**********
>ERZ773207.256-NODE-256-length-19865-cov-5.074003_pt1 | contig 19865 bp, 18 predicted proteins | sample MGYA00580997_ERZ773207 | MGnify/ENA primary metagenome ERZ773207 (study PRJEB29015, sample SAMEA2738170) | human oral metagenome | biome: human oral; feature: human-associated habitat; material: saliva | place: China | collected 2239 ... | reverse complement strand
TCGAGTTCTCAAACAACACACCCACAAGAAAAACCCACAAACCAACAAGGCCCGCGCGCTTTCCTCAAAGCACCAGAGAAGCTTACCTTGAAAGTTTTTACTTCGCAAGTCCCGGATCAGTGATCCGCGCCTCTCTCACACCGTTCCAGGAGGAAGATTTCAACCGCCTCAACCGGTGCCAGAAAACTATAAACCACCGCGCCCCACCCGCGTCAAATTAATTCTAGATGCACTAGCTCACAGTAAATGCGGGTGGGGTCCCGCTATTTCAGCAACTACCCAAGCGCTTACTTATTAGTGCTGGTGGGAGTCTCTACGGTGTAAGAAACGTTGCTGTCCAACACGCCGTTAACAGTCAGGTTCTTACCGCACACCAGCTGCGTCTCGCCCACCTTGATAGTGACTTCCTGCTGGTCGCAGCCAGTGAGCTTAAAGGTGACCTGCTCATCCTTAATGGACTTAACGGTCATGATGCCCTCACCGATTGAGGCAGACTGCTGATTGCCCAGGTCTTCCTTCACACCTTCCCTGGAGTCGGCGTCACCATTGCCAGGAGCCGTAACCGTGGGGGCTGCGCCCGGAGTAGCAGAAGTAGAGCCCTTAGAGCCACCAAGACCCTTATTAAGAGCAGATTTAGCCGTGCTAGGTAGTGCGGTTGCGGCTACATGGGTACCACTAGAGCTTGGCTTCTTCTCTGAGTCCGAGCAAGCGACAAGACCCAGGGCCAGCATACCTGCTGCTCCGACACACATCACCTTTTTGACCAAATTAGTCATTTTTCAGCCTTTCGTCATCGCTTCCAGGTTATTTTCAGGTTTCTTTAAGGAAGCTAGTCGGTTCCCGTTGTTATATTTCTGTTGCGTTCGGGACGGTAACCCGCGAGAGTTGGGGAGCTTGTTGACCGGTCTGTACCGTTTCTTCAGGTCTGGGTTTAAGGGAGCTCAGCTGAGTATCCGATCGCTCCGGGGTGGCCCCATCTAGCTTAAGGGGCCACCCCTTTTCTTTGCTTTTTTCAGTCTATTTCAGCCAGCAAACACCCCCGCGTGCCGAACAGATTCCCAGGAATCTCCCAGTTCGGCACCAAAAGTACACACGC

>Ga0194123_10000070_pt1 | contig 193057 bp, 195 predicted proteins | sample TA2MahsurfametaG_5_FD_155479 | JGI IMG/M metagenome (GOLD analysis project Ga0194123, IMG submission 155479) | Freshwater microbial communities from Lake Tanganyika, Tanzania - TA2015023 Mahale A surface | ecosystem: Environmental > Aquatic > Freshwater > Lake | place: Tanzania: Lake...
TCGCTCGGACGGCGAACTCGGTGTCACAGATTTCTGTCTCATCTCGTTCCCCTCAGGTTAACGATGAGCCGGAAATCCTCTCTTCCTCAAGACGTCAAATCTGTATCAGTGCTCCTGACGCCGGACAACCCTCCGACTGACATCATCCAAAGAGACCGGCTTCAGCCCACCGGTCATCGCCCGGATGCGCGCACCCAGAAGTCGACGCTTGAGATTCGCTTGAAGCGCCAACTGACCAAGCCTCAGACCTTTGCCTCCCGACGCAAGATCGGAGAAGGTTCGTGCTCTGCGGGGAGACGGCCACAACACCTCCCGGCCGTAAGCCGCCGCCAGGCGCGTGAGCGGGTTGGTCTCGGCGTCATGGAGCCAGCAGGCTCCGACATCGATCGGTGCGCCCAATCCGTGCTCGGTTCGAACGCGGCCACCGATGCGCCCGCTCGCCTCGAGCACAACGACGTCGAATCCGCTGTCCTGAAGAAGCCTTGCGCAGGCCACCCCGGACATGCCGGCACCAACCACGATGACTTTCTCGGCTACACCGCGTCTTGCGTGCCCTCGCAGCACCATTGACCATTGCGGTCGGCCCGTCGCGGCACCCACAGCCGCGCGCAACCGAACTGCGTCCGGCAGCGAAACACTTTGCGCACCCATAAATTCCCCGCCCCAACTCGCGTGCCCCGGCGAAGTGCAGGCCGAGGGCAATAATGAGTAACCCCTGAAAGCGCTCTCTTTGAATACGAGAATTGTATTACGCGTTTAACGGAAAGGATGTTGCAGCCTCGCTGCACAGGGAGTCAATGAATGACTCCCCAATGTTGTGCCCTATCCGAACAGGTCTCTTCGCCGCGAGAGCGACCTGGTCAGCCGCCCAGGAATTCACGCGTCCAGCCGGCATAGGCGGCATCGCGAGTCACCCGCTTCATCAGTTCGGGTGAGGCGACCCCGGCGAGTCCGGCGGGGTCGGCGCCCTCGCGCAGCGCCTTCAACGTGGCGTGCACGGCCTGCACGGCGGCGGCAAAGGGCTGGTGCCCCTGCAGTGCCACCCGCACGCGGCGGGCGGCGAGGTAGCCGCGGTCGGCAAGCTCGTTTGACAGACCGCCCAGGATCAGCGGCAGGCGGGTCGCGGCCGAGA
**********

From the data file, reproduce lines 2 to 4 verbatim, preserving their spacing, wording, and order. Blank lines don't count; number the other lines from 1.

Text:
TCGAGTTCTCAAACAACACACCCACAAGAAAAACCCACAAACCAACAAGGCCCGCGCGCTTTCCTCAAAGCACCAGAGAAGCTTACCTTGAAAGTTTTTACTTCGCAAGTCCCGGATCAGTGATCCGCGCCTCTCTCACACCGTTCCAGGAGGAAGATTTCAACCGCCTCAACCGGTGCCAGAAAACTATAAACCACCGCGCCCCACCCGCGTCAAATTAATTCTAGATGCACTAGCTCACAGTAAATGCGGGTGGGGTCCCGCTATTTCAGCAACTACCCAAGCGCTTACTTATTAGTGCTGGTGGGAGTCTCTACGGTGTAAGAAACGTTGCTGTCCAACACGCCGTTAACAGTCAGGTTCTTACCGCACACCAGCTGCGTCTCGCCCACCTTGATAGTGACTTCCTGCTGGTCGCAGCCAGTGAGCTTAAAGGTGACCTGCTCATCCTTAATGGACTTAACGGTCATGATGCCCTCACCGATTGAGGCAGACTGCTGATTGCCCAGGTCTTCCTTCACACCTTCCCTGGAGTCGGCGTCACCATTGCCAGGAGCCGTAACCGTGGGGGCTGCGCCCGGAGTAGCAGAAGTAGAGCCCTTAGAGCCACCAAGACCCTTATTAAGAGCAGATTTAGCCGTGCTAGGTAGTGCGGTTGCGGCTACATGGGTACCACTAGAGCTTGGCTTCTTCTCTGAGTCCGAGCAAGCGACAAGACCCAGGGCCAGCATACCTGCTGCTCCGACACACATCACCTTTTTGACCAAATTAGTCATTTTTCAGCCTTTCGTCATCGCTTCCAGGTTATTTTCAGGTTTCTTTAAGGAAGCTAGTCGGTTCCCGTTGTTATATTTCTGTTGCGTTCGGGACGGTAACCCGCGAGAGTTGGGGAGCTTGTTGACCGGTCTGTACCGTTTCTTCAGGTCTGGGTTTAAGGGAGCTCAGCTGAGTATCCGATCGCTCCGGGGTGGCCCCATCTAGCTTAAGGGGCCACCCCTTTTCTTTGCTTTTTTCAGTCTATTTCAGCCAGCAAACACCCCCGCGTGCCGAACAGATTCCCAGGAATCTCCCAGTTCGGCACCAAAAGTACACACGC

>Ga0194123_10000070_pt1 | contig 193057 bp, 195 predicted proteins | sample TA2MahsurfametaG_5_FD_155479 | JGI IMG/M metagenome (GOLD analysis project Ga0194123, IMG submission 155479) | Freshwater microbial communities from Lake Tanganyika, Tanzania - TA2015023 Mahale A surface | ecosystem: Environmental > Aquatic > Freshwater > Lake | place: Tanzania: Lake...
TCGCTCGGACGGCGAACTCGGTGTCACAGATTTCTGTCTCATCTCGTTCCCCTCAGGTTAACGATGAGCCGGAAATCCTCTCTTCCTCAAGACGTCAAATCTGTATCAGTGCTCCTGACGCCGGACAACCCTCCGACTGACATCATCCAAAGAGACCGGCTTCAGCCCACCGGTCATCGCCCGGATGCGCGCACCCAGAAGTCGACGCTTGAGATTCGCTTGAAGCGCCAACTGACCAAGCCTCAGACCTTTGCCTCCCGACGCAAGATCGGAGAAGGTTCGTGCTCTGCGGGGAGACGGCCACAACACCTCCCGGCCGTAAGCCGCCGCCAGGCGCGTGAGCGGGTTGGTCTCGGCGTCATGGAGCCAGCAGGCTCCGACATCGATCGGTGCGCCCAATCCGTGCTCGGTTCGAACGCGGCCACCGATGCGCCCGCTCGCCTCGAGCACAACGACGTCGAATCCGCTGTCCTGAAGAAGCCTTGCGCAGGCCACCCCGGACATGCCGGCACCAACCACGATGACTTTCTCGGCTACACCGCGTCTTGCGTGCCCTCGCAGCACCATTGACCATTGCGGTCGGCCCGTCGCGGCACCCACAGCCGCGCGCAACCGAACTGCGTCCGGCAGCGAAACACTTTGCGCACCCATAAATTCCCCGCCCCAACTCGCGTGCCCCGGCGAAGTGCAGGCCGAGGGCAATAATGAGTAACCCCTGAAAGCGCTCTCTTTGAATACGAGAATTGTATTACGCGTTTAACGGAAAGGATGTTGCAGCCTCGCTGCACAGGGAGTCAATGAATGACTCCCCAATGTTGTGCCCTATCCGAACAGGTCTCTTCGCCGCGAGAGCGACCTGGTCAGCCGCCCAGGAATTCACGCGTCCAGCCGGCATAGGCGGCATCGCGAGTCACCCGCTTCATCAGTTCGGGTGAGGCGACCCCGGCGAGTCCGGCGGGGTCGGCGCCCTCGCGCAGCGCCTTCAACGTGGCGTGCACGGCCTGCACGGCGGCGGCAAAGGGCTGGTGCCCCTGCAGTGCCACCCGCACGCGGCGGGCGGCGAGGTAGCCGCGGTCGGCAAGCTCGTTTGACAGACCGCCCAGGATCAGCGGCAGGCGGGTCGCGGCCGAGA